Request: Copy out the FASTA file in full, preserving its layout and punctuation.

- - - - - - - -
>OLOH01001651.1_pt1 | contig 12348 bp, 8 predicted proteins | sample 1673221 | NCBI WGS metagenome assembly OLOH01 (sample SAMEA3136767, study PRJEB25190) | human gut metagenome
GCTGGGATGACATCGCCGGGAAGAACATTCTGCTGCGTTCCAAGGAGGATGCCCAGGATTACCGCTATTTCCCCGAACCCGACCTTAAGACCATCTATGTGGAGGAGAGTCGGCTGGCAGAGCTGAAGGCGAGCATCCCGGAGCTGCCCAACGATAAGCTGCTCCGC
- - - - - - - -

>OLOH01001651.1_pt1 | contig 12348 bp, 8 predicted proteins | sample 1673221 | NCBI WGS metagenome assembly OLOH01 (sample SAMEA3136767, study PRJEB25190) | human gut metagenome
GCTGGGATGACATCGCCGGGAAGAACATTCTGCTGCGTTCCAAGGAGGATGCCCAGGATTACCGCTATTTCCCCGAACCCGACCTTAAGACCATCTATGTGGAGGAGAGTCGGCTGGCAGAGCTGAAGGCGAGCATCCCGGAGCTGCCCAACGATAAGCTGCTCCGC